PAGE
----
A French filmmaker, whose new movie depicts a Kurdish refugee hoping to swim the Channel to Britain, has angered the government by comparing its policies on illegal immigrants to Nazi-occupied France s repression of Jews.
To suggest that the French police are like the police of Vichy (the wartime French collaborationist regime), and that Afghans are hunted down, are the target of roundups … is intolerable, said Immigration Minister Eric Besson.
Filmmaker Philippe Lioret more than overstepped the mark when … he says that the illegals in Calais are the equivalent of Jews in 1943 . That sort of thing is completely intolerable, he told RTL radio last weekend.
Lioret made the comparison in an interview he gave about the new film titled Welcome to La Voix du Nord, a newspaper based in a northern French region in which lies the port of Calais.
Calais became a destination for migrants from across the world in the late 1990s with the opening of the Sangatte refugee camp, right next to the entrance to the Channel Tunnel linking France and Britain.
The camp was finally closed in 2002 but migrants still come to Calais in their attempts to get to Britain. Every night, some try to hide in trucks and trains using the tunnel or in cross-Channel ferries.
If tomorrow you help a bloke who has no papers, you re guilty under the offence of helping a person whose papers are not in order , Lioret told the paper.
What country are we living in? I have the impression that we re in 1943 and that we ve hidden a Jew in the cellar, he said.
French officials helped round up around 75,000 Jews who were deported during the Nazi occupation of France between 1940 and 1944. Most of these Jews died in extermination camps. Only 2,500 returned to France after the war.
In Lioret s film, which opened in France last Wednesday, he denounces a law here that punishes anyone who has helped an illegal immigrant with up to five years in jail.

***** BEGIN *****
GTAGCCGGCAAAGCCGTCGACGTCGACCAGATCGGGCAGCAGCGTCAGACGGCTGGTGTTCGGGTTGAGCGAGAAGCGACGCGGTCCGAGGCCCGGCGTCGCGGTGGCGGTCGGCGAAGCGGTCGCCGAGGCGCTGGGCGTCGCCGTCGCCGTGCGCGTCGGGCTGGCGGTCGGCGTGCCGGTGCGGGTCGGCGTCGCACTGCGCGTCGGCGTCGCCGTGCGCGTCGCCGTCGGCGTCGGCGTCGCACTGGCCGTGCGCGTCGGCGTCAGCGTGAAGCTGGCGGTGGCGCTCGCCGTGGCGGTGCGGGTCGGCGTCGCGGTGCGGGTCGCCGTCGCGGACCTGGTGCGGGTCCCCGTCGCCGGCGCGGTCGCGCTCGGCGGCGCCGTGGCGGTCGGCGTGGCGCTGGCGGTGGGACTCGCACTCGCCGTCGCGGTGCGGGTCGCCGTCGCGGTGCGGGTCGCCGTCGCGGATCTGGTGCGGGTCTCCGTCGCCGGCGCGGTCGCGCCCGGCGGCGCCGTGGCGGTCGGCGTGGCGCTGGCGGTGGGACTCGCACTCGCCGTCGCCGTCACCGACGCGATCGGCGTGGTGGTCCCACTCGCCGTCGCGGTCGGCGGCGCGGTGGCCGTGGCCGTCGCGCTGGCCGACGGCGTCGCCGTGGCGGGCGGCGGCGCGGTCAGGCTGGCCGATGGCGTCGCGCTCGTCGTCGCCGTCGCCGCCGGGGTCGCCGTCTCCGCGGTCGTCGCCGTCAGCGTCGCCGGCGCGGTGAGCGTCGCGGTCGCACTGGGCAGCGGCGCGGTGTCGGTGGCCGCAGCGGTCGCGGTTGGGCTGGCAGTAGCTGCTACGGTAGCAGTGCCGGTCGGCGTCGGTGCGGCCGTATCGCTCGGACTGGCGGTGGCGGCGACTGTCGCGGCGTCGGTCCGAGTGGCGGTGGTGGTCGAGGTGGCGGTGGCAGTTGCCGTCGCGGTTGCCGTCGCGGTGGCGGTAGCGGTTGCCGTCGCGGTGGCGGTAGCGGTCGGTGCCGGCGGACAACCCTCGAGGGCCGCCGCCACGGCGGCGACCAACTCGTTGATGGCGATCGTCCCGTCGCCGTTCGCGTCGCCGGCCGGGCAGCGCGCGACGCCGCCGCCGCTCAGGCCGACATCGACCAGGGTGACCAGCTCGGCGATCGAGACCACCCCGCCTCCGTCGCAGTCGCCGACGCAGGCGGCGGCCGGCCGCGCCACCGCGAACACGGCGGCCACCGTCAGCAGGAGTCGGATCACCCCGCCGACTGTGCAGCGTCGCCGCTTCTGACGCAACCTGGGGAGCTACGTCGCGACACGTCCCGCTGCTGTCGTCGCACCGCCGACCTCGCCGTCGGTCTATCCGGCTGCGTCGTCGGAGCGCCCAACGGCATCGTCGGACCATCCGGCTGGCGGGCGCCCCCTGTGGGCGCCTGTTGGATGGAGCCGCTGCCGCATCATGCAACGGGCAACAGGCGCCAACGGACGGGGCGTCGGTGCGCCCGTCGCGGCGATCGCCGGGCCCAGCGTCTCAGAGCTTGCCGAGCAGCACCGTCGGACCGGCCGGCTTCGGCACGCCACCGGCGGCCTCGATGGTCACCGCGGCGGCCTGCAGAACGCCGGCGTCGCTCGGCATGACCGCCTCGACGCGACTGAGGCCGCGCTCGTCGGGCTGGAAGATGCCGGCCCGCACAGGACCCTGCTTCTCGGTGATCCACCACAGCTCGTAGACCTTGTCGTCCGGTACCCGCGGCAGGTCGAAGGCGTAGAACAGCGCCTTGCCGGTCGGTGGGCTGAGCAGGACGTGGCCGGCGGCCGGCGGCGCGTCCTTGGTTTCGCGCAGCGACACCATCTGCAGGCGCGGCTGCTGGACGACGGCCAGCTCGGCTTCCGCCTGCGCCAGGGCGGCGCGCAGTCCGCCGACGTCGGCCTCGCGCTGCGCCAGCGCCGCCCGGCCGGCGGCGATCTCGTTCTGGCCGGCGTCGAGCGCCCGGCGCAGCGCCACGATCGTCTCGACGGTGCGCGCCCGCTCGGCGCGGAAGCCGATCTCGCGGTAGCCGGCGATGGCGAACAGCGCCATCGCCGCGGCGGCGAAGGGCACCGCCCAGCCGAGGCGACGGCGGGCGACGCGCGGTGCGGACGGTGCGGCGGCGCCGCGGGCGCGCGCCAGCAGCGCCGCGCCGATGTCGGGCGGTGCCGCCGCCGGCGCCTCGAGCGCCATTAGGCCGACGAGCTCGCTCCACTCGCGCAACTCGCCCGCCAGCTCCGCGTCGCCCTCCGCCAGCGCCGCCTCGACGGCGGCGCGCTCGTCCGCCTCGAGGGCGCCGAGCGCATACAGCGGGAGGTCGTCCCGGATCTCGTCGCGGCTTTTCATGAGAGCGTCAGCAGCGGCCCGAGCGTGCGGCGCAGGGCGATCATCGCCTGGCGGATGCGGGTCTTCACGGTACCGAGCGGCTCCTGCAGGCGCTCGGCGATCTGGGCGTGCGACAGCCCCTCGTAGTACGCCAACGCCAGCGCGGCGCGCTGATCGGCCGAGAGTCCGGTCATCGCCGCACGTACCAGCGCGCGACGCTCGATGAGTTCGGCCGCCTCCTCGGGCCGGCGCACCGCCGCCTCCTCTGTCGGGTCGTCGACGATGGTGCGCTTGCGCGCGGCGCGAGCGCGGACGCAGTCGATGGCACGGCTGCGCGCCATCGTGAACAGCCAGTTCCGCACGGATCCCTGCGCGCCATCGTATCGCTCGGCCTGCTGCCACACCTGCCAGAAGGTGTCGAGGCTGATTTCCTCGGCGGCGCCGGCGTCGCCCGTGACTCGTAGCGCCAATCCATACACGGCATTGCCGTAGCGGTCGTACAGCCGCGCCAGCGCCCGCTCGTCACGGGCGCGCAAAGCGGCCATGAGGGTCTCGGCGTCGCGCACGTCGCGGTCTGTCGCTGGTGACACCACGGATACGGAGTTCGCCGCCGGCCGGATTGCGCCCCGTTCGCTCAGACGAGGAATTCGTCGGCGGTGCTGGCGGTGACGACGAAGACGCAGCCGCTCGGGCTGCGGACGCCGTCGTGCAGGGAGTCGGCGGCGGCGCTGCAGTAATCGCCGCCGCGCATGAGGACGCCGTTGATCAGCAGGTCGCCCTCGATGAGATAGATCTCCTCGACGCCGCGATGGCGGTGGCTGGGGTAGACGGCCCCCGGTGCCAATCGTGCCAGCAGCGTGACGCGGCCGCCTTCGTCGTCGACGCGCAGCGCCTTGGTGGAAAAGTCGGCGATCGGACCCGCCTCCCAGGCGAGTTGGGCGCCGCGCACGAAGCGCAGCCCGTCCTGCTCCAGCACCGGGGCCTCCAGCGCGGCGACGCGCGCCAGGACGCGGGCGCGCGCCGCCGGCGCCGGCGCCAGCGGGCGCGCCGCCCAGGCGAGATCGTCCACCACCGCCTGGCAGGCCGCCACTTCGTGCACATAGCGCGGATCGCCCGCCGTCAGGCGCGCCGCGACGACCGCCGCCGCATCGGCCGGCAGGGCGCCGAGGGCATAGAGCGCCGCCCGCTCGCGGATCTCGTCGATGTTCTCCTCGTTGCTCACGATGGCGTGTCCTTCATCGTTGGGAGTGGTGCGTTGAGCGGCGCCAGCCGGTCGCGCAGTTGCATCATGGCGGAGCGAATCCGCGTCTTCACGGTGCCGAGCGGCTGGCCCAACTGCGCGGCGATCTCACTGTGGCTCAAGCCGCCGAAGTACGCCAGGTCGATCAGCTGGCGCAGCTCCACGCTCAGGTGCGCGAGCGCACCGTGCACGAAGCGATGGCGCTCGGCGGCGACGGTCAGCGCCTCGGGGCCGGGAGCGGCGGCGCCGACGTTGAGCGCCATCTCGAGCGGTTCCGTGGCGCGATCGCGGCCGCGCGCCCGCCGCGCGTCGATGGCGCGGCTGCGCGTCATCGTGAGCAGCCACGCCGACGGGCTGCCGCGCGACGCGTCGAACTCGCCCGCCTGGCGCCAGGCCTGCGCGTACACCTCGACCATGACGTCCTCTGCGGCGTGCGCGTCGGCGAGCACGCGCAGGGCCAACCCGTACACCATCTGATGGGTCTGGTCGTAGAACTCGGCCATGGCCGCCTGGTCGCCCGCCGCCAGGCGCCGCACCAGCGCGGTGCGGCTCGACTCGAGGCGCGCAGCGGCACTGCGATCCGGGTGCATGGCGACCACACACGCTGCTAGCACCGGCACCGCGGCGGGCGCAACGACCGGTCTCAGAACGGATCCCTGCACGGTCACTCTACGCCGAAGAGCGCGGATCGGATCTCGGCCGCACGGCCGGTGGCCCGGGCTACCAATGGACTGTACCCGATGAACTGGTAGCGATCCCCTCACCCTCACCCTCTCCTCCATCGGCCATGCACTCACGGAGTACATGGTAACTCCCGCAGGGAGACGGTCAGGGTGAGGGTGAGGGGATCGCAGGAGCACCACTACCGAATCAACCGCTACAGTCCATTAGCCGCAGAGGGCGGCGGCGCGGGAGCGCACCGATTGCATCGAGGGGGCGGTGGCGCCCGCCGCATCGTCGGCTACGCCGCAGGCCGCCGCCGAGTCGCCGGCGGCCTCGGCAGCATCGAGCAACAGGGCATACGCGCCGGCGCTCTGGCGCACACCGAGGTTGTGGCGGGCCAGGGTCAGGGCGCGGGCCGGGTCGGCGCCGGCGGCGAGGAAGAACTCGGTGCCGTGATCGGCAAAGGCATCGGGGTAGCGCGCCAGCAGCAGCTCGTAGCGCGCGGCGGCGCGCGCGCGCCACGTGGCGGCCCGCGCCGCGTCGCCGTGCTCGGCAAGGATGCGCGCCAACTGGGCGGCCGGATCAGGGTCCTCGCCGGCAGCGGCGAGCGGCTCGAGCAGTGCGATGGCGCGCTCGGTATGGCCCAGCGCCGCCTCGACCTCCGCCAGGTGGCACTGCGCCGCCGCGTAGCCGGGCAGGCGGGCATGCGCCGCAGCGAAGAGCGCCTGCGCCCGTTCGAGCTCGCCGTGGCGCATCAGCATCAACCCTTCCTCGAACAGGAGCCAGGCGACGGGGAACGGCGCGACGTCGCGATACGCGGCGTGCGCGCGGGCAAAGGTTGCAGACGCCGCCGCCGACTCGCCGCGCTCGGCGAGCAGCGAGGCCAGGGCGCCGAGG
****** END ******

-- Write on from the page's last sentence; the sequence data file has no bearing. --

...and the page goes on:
Welcome tells the story of Simon, a just-divorced swimming instructor and former swimming champion, who becomes involved in the lives of illegal immigrants.
He meets a Kurd from northern Iraq called Bilal, played by Firat Ayverdi, whose previous attempt to cross the Channel in the back of a lorry has failed.
Bilal now wants to try to swim to Britain, which like many of his counterparts in Calais he perceives as being a better bet for a bright future than France.
Simon tries to dissuade him. But he is touched by Bilal s determination and agrees to give him swimming lessons.
The Frenchman s eyes are slowly opened to the grim realities of life for illegals in his country, and to the racism to which they are subjected.
The film also probes the ambiguous attitude of the French authorities, who allow charity groups to help illegals, but who also enforce legislation that punishes citizens who accommodate undocumented migrants.
Vincent Lindon, the actor who plays Simon, has also condemned a situation in which illegals are sometimes treated worse than dogs.
He told Le Parisien newspaper that when he went to Calais, he found a town in a state of siege, dotted with giant barbed wire fences.